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How it is possible to change the default shell? Currently env command says

SHELL=/bin/tcsh

and I want to change that to bash

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closed as off topic by Job, oers, Tim Cooper, ebohlman, BNL Oct 24 '12 at 12:53

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This is a good question, but it might be more appropriate for the Linux QA site. –  BradleyDotNET May 31 at 0:19
    
set it in /etc/passwd –  purpletech Sep 10 at 22:34

3 Answers 3

Try linux command chsh.

The detailed command is chsh -s /bin/bash. It will prompt you to enter your password. Your default login shell is /bin/bash now.

The following is quoted from man page:

The chsh command changes the user login shell. This determines the name of the users initial login command. A normal user may only change the login shell for her own account, the superuser may change the login shell for any account

This command will change the default login shell permanently.

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How to make it permanent? I don't have sudo access –  mahmood Oct 24 '12 at 9:26
    
@mahmood It will change the default login shell permanently. –  Summer_More_More_Tea Oct 24 '12 at 9:28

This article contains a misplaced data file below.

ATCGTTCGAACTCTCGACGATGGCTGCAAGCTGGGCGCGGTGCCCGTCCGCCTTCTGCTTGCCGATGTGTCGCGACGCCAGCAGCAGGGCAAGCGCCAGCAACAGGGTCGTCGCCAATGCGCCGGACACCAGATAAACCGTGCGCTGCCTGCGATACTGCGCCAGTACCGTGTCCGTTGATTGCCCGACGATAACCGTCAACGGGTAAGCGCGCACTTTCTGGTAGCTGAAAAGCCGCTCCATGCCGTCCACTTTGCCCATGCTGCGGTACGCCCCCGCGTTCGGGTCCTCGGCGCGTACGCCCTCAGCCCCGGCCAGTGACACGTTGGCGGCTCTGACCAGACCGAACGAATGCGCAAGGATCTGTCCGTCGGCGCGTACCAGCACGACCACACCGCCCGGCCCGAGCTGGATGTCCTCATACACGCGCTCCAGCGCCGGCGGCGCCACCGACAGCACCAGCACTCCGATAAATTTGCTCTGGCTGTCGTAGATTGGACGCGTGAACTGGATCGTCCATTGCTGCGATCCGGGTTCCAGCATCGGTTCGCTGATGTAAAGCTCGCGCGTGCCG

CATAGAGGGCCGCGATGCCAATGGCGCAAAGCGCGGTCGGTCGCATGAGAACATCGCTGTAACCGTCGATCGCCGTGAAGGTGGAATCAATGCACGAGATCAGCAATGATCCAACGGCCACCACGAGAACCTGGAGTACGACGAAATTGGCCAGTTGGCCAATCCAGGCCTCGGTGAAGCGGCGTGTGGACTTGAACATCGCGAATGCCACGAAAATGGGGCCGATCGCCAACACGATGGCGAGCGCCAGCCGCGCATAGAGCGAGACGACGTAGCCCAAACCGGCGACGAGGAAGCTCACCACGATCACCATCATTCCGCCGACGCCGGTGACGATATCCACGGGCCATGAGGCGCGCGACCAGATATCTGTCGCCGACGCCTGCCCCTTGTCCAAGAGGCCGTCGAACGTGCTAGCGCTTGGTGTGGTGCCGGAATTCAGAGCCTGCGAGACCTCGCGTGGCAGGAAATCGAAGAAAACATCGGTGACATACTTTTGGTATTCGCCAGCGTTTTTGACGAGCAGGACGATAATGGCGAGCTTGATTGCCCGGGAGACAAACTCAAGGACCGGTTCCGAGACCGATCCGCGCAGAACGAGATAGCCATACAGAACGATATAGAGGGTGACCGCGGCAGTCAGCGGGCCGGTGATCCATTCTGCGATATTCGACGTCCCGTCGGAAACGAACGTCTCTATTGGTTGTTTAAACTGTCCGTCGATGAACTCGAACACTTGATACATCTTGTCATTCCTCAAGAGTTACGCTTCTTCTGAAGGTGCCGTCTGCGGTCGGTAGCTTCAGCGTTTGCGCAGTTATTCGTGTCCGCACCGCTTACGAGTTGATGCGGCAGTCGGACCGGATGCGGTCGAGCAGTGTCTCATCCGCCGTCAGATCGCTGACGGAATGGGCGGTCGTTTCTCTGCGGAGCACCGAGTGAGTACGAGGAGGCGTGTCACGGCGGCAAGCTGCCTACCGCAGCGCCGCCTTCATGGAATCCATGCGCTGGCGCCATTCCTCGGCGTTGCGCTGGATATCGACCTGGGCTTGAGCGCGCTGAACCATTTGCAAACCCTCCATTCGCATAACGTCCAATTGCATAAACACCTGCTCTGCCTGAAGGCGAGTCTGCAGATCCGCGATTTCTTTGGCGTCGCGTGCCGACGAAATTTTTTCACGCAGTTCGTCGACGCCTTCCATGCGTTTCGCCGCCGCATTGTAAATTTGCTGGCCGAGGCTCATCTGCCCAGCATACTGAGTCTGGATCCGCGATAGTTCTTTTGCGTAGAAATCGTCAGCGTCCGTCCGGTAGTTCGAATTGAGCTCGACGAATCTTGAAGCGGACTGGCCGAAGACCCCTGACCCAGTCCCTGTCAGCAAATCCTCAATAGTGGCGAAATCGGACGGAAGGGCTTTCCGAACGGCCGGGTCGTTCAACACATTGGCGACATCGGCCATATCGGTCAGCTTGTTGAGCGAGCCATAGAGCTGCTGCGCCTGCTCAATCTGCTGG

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chsh: can only change local entries; use ypchsh instead. Then ypchsh doesn't have any -s option –  mahmood Oct 24 '12 at 9:31
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@ShaktiMalik I believe the configure file is /etc/passwd, but I didn't double check it. –  Summer_More_More_Tea Feb 11 at 13:18
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In my case, I had root access but didn't want to mess with any configurations on the actual host. I added exec /bin/bash to ~/.profile and this allowed me to login directly to bash without making any changes to the server. (The original default shell was just /bin/sh) –  BCqrstoO Aug 18 at 19:38

You can change the passwd file directly for the particular user or use the below command

chsh -s /usr/local/bin/bash username

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2  
You must log out and log back in to see this change. –  Neil Traft Jul 6 at 22:03

You should have a 'skeleton' somewhere in /etc, probably /etc/skeleton, or check the default settings, probably /etc/default or something. Those are scripts that define standard environment variables getting set during a login.

If it is just for your own account: check the (hidden) file ~/.profile and ~/.login. Or generate them, if they don't exist. These are also evaluated by the login process.

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